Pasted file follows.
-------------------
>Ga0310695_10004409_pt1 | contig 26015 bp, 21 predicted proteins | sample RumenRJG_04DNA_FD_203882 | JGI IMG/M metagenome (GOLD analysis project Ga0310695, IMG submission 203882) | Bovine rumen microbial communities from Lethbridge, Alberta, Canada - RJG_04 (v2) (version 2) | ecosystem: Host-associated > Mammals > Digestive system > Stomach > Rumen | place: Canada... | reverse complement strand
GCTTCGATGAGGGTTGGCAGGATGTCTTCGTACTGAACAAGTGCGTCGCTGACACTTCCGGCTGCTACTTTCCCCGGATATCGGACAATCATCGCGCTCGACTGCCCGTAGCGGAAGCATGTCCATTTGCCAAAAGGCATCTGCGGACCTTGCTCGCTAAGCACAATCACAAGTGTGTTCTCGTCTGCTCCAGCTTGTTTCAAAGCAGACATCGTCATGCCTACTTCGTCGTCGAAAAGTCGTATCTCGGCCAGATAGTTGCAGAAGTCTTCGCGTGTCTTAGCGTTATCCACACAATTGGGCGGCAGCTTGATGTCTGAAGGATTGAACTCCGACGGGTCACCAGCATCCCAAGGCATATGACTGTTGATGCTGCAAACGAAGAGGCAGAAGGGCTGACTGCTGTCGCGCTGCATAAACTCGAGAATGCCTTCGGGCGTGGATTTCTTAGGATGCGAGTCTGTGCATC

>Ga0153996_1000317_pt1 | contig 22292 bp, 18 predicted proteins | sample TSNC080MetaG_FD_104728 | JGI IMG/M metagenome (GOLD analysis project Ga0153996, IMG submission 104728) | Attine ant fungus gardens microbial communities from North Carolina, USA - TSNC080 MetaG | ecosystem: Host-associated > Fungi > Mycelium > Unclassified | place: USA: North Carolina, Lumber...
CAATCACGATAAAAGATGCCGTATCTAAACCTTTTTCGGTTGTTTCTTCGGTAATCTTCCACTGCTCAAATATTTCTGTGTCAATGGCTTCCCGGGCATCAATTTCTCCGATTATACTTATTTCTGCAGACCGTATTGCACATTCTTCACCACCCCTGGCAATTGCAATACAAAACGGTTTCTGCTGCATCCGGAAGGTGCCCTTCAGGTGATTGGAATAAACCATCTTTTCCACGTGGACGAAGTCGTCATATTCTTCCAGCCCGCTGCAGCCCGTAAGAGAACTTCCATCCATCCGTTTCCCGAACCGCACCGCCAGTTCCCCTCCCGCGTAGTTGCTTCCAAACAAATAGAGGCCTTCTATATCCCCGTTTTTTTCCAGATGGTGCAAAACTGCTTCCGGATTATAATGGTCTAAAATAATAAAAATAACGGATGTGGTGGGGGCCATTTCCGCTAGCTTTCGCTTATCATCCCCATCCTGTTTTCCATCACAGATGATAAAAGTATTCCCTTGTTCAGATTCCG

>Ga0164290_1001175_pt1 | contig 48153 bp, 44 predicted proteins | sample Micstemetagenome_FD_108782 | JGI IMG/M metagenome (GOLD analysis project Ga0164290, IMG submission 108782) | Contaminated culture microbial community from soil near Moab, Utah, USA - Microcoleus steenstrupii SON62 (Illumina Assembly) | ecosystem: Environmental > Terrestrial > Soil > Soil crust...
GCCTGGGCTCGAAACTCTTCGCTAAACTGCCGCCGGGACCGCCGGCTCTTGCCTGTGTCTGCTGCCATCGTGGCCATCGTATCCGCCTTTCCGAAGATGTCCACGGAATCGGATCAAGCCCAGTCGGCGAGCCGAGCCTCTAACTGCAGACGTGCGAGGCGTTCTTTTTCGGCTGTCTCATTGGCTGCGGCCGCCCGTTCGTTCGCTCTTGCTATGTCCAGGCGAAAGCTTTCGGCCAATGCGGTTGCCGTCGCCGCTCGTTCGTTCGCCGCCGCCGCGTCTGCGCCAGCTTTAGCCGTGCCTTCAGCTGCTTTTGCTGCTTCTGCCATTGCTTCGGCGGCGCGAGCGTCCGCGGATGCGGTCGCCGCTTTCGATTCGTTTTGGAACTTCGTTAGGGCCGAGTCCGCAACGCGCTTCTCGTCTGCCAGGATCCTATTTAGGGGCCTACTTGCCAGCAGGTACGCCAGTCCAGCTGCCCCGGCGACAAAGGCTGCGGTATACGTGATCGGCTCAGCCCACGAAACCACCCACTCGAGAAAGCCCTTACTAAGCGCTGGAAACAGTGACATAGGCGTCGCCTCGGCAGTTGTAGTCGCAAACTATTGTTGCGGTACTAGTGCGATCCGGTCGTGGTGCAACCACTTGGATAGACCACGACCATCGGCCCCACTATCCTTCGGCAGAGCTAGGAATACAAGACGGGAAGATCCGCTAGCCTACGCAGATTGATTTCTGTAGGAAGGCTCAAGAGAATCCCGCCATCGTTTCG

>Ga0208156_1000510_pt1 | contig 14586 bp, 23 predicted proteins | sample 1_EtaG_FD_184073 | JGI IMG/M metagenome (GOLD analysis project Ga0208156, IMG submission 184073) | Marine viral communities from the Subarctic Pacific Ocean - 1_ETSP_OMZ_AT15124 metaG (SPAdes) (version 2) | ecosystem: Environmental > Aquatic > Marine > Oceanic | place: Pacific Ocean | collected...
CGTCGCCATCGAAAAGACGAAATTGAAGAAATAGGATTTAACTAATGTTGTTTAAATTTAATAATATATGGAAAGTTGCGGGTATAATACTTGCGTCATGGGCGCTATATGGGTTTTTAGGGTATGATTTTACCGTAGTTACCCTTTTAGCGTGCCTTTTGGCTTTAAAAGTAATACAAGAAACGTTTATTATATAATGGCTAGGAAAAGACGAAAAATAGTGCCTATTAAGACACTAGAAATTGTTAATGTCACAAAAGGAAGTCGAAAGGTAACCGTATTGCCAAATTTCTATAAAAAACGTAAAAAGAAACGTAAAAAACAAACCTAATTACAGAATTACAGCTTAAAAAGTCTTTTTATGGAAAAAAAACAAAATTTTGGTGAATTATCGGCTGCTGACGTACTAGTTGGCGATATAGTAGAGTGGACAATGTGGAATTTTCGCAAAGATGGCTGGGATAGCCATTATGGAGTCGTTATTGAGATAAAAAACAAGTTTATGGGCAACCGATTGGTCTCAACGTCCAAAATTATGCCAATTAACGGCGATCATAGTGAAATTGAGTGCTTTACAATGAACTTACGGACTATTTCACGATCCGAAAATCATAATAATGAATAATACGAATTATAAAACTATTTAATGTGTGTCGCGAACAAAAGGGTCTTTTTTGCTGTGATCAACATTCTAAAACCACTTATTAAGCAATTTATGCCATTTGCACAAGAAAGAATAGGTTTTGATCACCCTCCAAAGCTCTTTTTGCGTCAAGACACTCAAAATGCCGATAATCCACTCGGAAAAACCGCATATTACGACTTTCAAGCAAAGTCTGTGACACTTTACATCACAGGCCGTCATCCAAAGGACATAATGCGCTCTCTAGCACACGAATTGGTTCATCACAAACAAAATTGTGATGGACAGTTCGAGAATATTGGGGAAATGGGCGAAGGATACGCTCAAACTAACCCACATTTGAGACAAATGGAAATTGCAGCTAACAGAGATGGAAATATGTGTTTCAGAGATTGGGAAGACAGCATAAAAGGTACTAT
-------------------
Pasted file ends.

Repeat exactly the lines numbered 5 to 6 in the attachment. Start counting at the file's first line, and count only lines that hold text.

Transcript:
>Ga0164290_1001175_pt1 | contig 48153 bp, 44 predicted proteins | sample Micstemetagenome_FD_108782 | JGI IMG/M metagenome (GOLD analysis project Ga0164290, IMG submission 108782) | Contaminated culture microbial community from soil near Moab, Utah, USA - Microcoleus steenstrupii SON62 (Illumina Assembly) | ecosystem: Environmental > Terrestrial > Soil > Soil crust...
GCCTGGGCTCGAAACTCTTCGCTAAACTGCCGCCGGGACCGCCGGCTCTTGCCTGTGTCTGCTGCCATCGTGGCCATCGTATCCGCCTTTCCGAAGATGTCCACGGAATCGGATCAAGCCCAGTCGGCGAGCCGAGCCTCTAACTGCAGACGTGCGAGGCGTTCTTTTTCGGCTGTCTCATTGGCTGCGGCCGCCCGTTCGTTCGCTCTTGCTATGTCCAGGCGAAAGCTTTCGGCCAATGCGGTTGCCGTCGCCGCTCGTTCGTTCGCCGCCGCCGCGTCTGCGCCAGCTTTAGCCGTGCCTTCAGCTGCTTTTGCTGCTTCTGCCATTGCTTCGGCGGCGCGAGCGTCCGCGGATGCGGTCGCCGCTTTCGATTCGTTTTGGAACTTCGTTAGGGCCGAGTCCGCAACGCGCTTCTCGTCTGCCAGGATCCTATTTAGGGGCCTACTTGCCAGCAGGTACGCCAGTCCAGCTGCCCCGGCGACAAAGGCTGCGGTATACGTGATCGGCTCAGCCCACGAAACCACCCACTCGAGAAAGCCCTTACTAAGCGCTGGAAACAGTGACATAGGCGTCGCCTCGGCAGTTGTAGTCGCAAACTATTGTTGCGGTACTAGTGCGATCCGGTCGTGGTGCAACCACTTGGATAGACCACGACCATCGGCCCCACTATCCTTCGGCAGAGCTAGGAATACAAGACGGGAAGATCCGCTAGCCTACGCAGATTGATTTCTGTAGGAAGGCTCAAGAGAATCCCGCCATCGTTTCG